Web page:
Forestry FRST 307 – Biotic Disturbances (Forest Health)
Summer Session 1 – May / June 2017
Instructor: Dr. Jordan Burke
3616 Forest Sciences Centre
TA: Mr. Stan Pokorny
3219 Forest Sciences Centre
The objective of this course is to provide students with a biological basis for recognizing, diagnosing, and managing diseases and insects affecting forests and forest resources. Students will become familiar with the roles that insects and diseases play in natural ecosystem processes such as gap formation, nutrient cycling, and succession, as well as the challenges these biotic agents pose to sustainable management. The general principles of plant pathology, entomology, and pest management are introduced, followed by descriptions of the specific insects and disease agents involved.
Specifically, students will learn to:
1) recognize and identify the major tree diseases and insects of the forests of the Pacific Northwest and to assess their actual or potential impacts on various forest resources;
2) recognize and interpret insect and disease signs and symptoms of forest and shade trees around the world, with emphasis on boreal and temperate forests;
3) understand the biology of some of the important forest insects and diseases of western North America, and consider the potential for climate change to affect pest biology and impacts;
4) integrate forest pathology and entomology considerations appropriately into forest management plans.
Class begins Monday, May 15 and runs until Friday, June 23.
Lectures: Monday, Wednesday, Friday – 1000 – 1200, FSC 1221
Labs: Monday, Wednesday – 1400-1600, FSC 1310
Midterm Exam: 20%
Final Lecture Exam: 40%
Forest Management Plan Project: 15%
Lab Quizzes: 5%
Lab Final Exam: 20%
The midterm exam will be a 1 hour multiple choice exam covering the first half of the material. The Final will be a 3 hour cumulative exam. The FMP Project will be a 5 page written report, which we will assign at the beginning of class. Note, that we do not accept late work at all, unless you are cleared by UBC Access and Diversity. A brief and relatively easy quiz on the previous lab’s material will be conducted at each lab. The final Lab exam will be a 1 hour identification exam.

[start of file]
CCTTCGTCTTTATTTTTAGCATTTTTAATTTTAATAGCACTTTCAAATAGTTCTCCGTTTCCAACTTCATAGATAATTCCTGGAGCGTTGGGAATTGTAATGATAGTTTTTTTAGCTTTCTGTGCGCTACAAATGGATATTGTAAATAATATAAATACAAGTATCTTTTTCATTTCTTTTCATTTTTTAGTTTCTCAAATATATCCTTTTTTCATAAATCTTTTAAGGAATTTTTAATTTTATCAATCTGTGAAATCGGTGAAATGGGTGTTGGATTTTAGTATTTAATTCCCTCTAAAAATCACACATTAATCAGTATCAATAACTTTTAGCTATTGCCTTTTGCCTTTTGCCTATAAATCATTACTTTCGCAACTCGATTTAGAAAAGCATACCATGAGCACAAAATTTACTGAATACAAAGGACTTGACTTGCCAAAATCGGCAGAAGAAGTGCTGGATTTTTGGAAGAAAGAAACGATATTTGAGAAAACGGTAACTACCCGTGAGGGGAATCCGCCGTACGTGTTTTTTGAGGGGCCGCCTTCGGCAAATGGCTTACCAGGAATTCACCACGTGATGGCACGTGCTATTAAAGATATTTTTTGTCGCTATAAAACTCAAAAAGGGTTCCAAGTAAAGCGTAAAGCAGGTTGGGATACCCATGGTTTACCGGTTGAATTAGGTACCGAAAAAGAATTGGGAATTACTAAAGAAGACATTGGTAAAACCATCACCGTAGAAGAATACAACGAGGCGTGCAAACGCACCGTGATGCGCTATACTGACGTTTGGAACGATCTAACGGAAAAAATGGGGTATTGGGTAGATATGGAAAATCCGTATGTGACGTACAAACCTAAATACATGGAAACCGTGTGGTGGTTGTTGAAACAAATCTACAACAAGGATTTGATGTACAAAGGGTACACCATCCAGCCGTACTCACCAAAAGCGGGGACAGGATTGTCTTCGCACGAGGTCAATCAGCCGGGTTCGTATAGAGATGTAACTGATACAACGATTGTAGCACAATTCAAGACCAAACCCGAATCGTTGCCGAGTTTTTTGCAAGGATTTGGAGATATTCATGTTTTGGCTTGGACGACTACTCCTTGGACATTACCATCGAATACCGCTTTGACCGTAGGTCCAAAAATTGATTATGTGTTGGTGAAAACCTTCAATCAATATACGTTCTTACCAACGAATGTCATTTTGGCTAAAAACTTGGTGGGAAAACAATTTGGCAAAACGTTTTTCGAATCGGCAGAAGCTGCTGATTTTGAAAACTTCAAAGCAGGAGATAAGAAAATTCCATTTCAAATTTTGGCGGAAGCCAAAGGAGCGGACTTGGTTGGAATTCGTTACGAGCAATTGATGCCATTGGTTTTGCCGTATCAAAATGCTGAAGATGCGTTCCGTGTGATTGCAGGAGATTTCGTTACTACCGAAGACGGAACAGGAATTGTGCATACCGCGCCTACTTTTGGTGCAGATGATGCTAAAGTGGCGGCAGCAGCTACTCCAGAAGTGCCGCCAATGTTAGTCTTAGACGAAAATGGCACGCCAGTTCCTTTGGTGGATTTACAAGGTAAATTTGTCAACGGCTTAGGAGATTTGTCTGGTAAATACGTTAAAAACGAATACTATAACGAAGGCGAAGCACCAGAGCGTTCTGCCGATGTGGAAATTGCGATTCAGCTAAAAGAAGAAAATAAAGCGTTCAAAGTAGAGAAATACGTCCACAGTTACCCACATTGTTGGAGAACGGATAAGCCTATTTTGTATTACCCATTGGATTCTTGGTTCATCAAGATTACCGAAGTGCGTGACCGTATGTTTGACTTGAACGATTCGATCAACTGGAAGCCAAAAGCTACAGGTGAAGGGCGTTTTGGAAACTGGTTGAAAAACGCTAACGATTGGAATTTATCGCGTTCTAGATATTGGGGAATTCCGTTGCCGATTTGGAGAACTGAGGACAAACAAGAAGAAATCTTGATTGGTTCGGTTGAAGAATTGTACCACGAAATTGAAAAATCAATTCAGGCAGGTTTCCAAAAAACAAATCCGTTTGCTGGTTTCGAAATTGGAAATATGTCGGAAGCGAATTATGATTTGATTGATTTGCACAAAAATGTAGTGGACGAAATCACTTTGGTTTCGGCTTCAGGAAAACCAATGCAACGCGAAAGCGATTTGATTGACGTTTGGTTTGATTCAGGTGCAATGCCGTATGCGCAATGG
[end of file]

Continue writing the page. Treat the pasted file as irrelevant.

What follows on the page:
Lecture materials will follow this structure; 1) Forest Health definitions and concepts, 2) Root and lower stem syndromes and management, 3) Main stem and branch syndromes and management, 4) Foliage and young stand syndromes and management, 5) Effects of climate change on forest health and management regimes. Lecture notes will be provided before class with two important caveats: 1) Lecture notes provided to students will be incomplete, to be filled out in class (don’t skip unless you have no choice), 2) some information may be provided verbally by the instructor, and anything he says is subject to testing (don’t skip class).
The first few labs will be introductory, fun (hopefully), and light on material. Then, we will show you specimens and pictures and you will have to learn to identify them to species, much like other labs. We will provide lab guides before lab. Each identification lab will begin with a brief and easy quiz on the previous lab’s material, designed so that anyone who spent the appropriate amount of time in the previous lab will get full marks. If you do not show up, you get a 0 and there will be no make up quiz, unless you are cleared by UBC Access and Diversity. The lab exam will cover all the material presented for identification. We encourage you to make note cards, and will give you 5 points towards your lab final grade if you can show them to us and they are complete.
1) Is this on the test? A: yes
2) Why do we need to know this? A: because misdiagnosis can mean failure at your future job, and because its on the test.
3) This is too much material, can we skip some? A: no, back in my day we had to do it blindfolded.
4) Can we eat this? A: please don’t, we need it for next year and you might die.
We know you hate Blackboard Connect, but due to liability and other factors we will need to use it for communications and providing materials. All announcements, schedule changes, and communications will be done through Connect, and you will be responsible for checking it and your email (usually it sends one) once a day. If you can check Snapchat 100 times a day, you can check Connect ONCE. We will also provide lecture and lab guides, and additional materials through the class website, frst307.forestry.ubc.ca sometimes, but these will be supplementary.
Summer is an exceptionally busy time for us, so office hours will be by appointment. The vast majority of questions students have can be quickly answered via email, so we will require that you outline what exactly you want help with and what specific questions you have via email first, before we will schedule office hours.
LAB SCHEDULE: this is tentative and subject to change but hopefully won’t.
MAY 15 – INTRO TO LABS
MAY 17 – FARM WALK – distribute plates
MAY 22 – LAB PROJECT and writing and citation guide. (interior douglas-fir system management plan, due JUNE 19) and overall taxonomy of insects and fungi
MAY 24 – no lab
MAY 29 – Rots, root feeding weevils
MAY 31 – ROOT diseases
JUNE 5 – Saprophytes (wood borers and ambrosia beetles, fungi)
JUNE 7 – bark beetles and cankers and rusts
JUNE 12 – Foilage diseases, leader and tip feeders
JUNE 14 – defoliators
JUNE 19 – REVIEW
JUNE 21 – EXAM